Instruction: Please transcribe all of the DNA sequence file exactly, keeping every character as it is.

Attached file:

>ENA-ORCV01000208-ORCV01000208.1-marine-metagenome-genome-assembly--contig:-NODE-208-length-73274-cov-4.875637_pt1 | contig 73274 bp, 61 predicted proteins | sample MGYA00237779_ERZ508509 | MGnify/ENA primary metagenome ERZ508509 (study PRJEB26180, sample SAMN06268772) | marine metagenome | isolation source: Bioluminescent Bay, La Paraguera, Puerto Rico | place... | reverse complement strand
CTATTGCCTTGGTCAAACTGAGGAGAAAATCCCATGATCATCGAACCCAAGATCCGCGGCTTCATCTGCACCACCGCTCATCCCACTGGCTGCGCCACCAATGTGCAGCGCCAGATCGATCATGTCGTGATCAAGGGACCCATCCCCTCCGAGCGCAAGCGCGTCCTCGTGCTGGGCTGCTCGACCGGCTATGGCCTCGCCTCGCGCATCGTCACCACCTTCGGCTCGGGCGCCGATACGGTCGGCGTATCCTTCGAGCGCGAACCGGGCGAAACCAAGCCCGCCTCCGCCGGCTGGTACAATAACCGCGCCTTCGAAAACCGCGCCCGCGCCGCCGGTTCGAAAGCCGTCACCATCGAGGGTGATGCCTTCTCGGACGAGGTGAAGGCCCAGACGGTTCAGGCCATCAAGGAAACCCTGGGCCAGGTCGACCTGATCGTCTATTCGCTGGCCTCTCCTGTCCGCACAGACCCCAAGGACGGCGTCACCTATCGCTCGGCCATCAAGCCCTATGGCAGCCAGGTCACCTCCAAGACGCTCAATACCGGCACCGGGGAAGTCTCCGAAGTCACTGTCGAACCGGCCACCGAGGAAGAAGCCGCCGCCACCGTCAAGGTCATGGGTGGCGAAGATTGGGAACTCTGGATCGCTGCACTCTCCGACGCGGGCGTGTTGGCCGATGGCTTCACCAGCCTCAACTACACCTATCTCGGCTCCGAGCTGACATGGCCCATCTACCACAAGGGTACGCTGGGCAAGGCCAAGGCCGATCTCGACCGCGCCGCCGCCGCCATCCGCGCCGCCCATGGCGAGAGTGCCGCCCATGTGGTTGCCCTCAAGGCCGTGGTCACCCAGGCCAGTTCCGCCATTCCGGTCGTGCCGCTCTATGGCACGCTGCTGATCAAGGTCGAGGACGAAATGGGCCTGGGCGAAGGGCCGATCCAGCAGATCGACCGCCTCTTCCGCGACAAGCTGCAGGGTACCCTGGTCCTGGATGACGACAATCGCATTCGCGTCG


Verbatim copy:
>ENA-ORCV01000208-ORCV01000208.1-marine-metagenome-genome-assembly--contig:-NODE-208-length-73274-cov-4.875637_pt1 | contig 73274 bp, 61 predicted proteins | sample MGYA00237779_ERZ508509 | MGnify/ENA primary metagenome ERZ508509 (study PRJEB26180, sample SAMN06268772) | marine metagenome | isolation source: Bioluminescent Bay, La Paraguera, Puerto Rico | place... | reverse complement strand
CTATTGCCTTGGTCAAACTGAGGAGAAAATCCCATGATCATCGAACCCAAGATCCGCGGCTTCATCTGCACCACCGCTCATCCCACTGGCTGCGCCACCAATGTGCAGCGCCAGATCGATCATGTCGTGATCAAGGGACCCATCCCCTCCGAGCGCAAGCGCGTCCTCGTGCTGGGCTGCTCGACCGGCTATGGCCTCGCCTCGCGCATCGTCACCACCTTCGGCTCGGGCGCCGATACGGTCGGCGTATCCTTCGAGCGCGAACCGGGCGAAACCAAGCCCGCCTCCGCCGGCTGGTACAATAACCGCGCCTTCGAAAACCGCGCCCGCGCCGCCGGTTCGAAAGCCGTCACCATCGAGGGTGATGCCTTCTCGGACGAGGTGAAGGCCCAGACGGTTCAGGCCATCAAGGAAACCCTGGGCCAGGTCGACCTGATCGTCTATTCGCTGGCCTCTCCTGTCCGCACAGACCCCAAGGACGGCGTCACCTATCGCTCGGCCATCAAGCCCTATGGCAGCCAGGTCACCTCCAAGACGCTCAATACCGGCACCGGGGAAGTCTCCGAAGTCACTGTCGAACCGGCCACCGAGGAAGAAGCCGCCGCCACCGTCAAGGTCATGGGTGGCGAAGATTGGGAACTCTGGATCGCTGCACTCTCCGACGCGGGCGTGTTGGCCGATGGCTTCACCAGCCTCAACTACACCTATCTCGGCTCCGAGCTGACATGGCCCATCTACCACAAGGGTACGCTGGGCAAGGCCAAGGCCGATCTCGACCGCGCCGCCGCCGCCATCCGCGCCGCCCATGGCGAGAGTGCCGCCCATGTGGTTGCCCTCAAGGCCGTGGTCACCCAGGCCAGTTCCGCCATTCCGGTCGTGCCGCTCTATGGCACGCTGCTGATCAAGGTCGAGGACGAAATGGGCCTGGGCGAAGGGCCGATCCAGCAGATCGACCGCCTCTTCCGCGACAAGCTGCAGGGTACCCTGGTCCTGGATGACGACAATCGCATTCGCGTCG